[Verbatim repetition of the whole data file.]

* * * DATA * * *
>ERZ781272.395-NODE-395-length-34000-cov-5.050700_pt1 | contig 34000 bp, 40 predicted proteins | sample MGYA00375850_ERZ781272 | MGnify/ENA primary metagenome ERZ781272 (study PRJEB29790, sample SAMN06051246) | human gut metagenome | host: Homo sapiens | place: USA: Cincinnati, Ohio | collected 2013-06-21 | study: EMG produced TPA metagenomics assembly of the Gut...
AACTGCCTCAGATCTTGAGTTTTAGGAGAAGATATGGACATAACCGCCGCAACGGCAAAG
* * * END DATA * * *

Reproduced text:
>ERZ781272.395-NODE-395-length-34000-cov-5.050700_pt1 | contig 34000 bp, 40 predicted proteins | sample MGYA00375850_ERZ781272 | MGnify/ENA primary metagenome ERZ781272 (study PRJEB29790, sample SAMN06051246) | human gut metagenome | host: Homo sapiens | place: USA: Cincinnati, Ohio | collected 2013-06-21 | study: EMG produced TPA metagenomics assembly of the Gut...
AACTGCCTCAGATCTTGAGTTTTAGGAGAAGATATGGACATAACCGCCGCAACGGCAAAG